The worst-kept secret in tech is out of the bag: After months of leaks and speculation, Microsoft has officially launched Microsoft Teams, a new work-chat app for its Office 365 suite across PCs, smartphones, and tablets.
Microsoft Teams is a direct competitor with Slack, the $3.8 billion Silicon Valley darling that Bill Gates reportedly talked Microsoft out of buying for $8 billion. It’s available in a preview program today, officially launching to everybody in 2017.
Teams works much like Slack or its Aussie rival, Atlassian HipChat: Teams of employees create “channels,” or chat rooms, where they can collaborate on projects and assignments.
It also integrates with chatbots and other automated systems, including Microsoft’s Office suite, to post vital information (like website outages) in chat automatically. Microsoft Teams also supports voice and video chat by way of Microsoft’s own Skype.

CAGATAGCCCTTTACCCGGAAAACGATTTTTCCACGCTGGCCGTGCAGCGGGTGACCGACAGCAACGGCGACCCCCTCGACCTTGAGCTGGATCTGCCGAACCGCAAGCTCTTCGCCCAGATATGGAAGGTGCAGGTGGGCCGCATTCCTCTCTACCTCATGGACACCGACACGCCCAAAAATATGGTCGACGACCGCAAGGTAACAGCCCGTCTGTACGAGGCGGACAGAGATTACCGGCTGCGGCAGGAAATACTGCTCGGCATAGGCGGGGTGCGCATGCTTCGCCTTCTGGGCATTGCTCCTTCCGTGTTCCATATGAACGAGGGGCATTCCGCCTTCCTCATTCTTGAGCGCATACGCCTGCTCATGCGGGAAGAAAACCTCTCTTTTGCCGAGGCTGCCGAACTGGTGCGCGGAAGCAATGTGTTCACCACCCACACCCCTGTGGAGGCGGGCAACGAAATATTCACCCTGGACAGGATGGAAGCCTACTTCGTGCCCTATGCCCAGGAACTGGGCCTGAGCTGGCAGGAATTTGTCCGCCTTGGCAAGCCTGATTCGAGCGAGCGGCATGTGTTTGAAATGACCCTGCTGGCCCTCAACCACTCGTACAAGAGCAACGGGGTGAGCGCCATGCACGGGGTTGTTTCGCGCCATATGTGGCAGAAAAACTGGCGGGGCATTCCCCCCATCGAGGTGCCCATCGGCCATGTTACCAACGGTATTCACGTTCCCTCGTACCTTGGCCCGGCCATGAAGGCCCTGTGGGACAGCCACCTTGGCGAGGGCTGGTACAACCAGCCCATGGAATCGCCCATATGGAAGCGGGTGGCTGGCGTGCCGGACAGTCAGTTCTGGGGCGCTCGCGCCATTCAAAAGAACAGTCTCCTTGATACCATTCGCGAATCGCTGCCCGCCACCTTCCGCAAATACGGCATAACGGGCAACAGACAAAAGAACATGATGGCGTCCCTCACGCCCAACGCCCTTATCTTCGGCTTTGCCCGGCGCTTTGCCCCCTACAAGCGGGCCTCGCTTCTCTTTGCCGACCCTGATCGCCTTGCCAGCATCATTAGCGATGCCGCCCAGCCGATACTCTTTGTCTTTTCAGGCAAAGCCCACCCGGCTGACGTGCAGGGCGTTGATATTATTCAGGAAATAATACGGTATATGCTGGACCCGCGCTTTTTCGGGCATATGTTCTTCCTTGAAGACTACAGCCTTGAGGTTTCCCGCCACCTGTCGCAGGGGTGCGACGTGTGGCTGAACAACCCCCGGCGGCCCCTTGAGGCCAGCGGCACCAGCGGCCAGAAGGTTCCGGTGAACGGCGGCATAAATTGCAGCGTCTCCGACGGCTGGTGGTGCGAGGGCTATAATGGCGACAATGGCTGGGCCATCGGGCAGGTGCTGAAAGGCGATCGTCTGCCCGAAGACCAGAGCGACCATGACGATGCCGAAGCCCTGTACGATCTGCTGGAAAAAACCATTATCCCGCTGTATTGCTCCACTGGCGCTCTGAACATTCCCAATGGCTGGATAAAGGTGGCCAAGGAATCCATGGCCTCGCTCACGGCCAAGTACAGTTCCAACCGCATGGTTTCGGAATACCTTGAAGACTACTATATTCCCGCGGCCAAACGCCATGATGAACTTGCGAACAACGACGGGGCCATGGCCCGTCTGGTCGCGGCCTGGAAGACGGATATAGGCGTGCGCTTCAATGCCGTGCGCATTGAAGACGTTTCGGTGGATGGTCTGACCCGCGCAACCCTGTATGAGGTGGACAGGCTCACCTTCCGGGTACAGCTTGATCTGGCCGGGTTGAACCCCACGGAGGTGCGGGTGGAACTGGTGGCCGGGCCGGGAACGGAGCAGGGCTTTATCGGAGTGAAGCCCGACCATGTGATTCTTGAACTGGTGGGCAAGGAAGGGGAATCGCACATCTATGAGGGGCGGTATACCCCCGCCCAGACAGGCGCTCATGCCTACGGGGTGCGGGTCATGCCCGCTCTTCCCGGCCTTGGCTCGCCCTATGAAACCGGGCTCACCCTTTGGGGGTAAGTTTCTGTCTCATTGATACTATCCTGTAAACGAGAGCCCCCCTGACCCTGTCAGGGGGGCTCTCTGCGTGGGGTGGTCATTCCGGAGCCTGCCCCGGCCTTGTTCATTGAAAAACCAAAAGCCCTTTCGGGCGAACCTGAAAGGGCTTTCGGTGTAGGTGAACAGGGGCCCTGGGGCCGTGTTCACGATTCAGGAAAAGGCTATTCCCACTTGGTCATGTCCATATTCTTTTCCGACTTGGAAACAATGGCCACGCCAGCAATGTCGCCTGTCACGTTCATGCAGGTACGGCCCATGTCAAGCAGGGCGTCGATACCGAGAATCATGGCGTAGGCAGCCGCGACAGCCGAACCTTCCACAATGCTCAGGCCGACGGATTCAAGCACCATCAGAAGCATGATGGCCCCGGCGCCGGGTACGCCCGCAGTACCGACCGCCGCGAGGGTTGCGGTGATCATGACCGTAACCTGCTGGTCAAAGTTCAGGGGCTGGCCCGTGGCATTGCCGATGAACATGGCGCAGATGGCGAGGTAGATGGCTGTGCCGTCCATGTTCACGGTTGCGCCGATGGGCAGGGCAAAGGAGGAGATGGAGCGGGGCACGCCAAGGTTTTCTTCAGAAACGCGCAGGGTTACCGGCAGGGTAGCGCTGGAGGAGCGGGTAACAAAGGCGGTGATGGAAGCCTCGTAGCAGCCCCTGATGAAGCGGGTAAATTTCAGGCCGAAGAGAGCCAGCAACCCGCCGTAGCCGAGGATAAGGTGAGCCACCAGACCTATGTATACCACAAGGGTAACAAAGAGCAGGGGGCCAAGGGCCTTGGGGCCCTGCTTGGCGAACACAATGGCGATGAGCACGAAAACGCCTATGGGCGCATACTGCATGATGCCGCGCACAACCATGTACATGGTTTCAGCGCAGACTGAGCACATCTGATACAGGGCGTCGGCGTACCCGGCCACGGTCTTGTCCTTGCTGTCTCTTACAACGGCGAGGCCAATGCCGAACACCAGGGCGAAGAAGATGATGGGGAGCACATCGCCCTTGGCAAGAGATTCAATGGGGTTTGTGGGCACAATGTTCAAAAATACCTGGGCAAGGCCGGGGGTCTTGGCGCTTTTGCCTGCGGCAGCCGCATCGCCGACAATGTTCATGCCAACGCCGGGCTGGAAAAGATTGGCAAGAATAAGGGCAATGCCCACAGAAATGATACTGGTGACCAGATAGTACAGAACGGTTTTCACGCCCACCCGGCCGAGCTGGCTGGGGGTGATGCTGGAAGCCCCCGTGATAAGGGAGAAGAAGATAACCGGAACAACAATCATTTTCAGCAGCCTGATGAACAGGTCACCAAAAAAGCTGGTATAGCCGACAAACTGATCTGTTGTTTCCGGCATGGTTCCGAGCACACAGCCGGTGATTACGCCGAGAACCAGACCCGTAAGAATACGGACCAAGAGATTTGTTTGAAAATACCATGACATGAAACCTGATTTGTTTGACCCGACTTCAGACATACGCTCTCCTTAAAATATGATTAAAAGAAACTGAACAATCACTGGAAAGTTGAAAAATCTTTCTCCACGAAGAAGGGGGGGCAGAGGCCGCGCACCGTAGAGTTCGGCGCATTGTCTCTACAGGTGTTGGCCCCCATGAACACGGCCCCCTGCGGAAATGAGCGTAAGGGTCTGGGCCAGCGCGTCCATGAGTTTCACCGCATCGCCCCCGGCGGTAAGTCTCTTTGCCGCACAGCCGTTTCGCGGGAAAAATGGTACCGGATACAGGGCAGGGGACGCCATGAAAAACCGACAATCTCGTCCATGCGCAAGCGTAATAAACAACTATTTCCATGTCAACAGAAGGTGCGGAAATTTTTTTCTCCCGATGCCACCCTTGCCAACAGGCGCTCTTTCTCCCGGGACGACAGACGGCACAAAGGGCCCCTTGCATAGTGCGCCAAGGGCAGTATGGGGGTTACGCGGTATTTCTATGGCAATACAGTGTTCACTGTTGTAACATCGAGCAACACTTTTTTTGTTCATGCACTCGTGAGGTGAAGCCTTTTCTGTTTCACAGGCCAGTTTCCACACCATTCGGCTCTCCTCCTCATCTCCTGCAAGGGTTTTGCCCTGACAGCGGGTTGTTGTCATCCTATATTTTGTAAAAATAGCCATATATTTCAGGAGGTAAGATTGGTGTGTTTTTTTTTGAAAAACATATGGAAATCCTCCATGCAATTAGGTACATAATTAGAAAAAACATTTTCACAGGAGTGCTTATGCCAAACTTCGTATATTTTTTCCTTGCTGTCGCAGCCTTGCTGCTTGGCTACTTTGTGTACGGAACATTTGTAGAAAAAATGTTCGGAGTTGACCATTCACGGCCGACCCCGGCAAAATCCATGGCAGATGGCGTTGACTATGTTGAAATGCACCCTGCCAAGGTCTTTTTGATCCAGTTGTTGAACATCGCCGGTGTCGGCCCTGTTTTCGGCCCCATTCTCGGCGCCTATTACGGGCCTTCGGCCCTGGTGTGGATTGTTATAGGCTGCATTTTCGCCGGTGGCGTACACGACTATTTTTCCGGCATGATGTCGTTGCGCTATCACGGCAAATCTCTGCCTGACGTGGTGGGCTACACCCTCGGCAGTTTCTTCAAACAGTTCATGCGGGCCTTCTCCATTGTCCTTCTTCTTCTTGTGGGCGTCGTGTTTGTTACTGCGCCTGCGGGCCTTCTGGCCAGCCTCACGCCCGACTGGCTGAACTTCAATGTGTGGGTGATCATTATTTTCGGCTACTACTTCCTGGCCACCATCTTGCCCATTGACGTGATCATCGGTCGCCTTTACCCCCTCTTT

Microsoft Teams also has some features beyond what Slack and HipChat offer. For instance, it includes a project planning tool so you can assign tasks and check statuses right within Teams.
Here’s a video of Microsoft Teams in action:
Unlike Slack or HipChat, which sell directly to companies based on how many users they have, Microsoft’s main method of selling Teams will be as a part of the Office 365 subscription suite. Office 365 already contains Yammer, Microsoft’s enterprise-focused social networking tool.
That’s a big plus in getting Teams into rotation at larger enterprises that might already be Office 365 customers — and a potential minus for Slack, which has the acclaim of smaller companies but has struggled somewhat to make a serious dent in larger businesses that have more stringent requirements around security and regulatory compliance.
For its part, though, Slack doesn’t seem worried—the startup took out a full-page ad in the New York Times to welcome Microsoft to the market.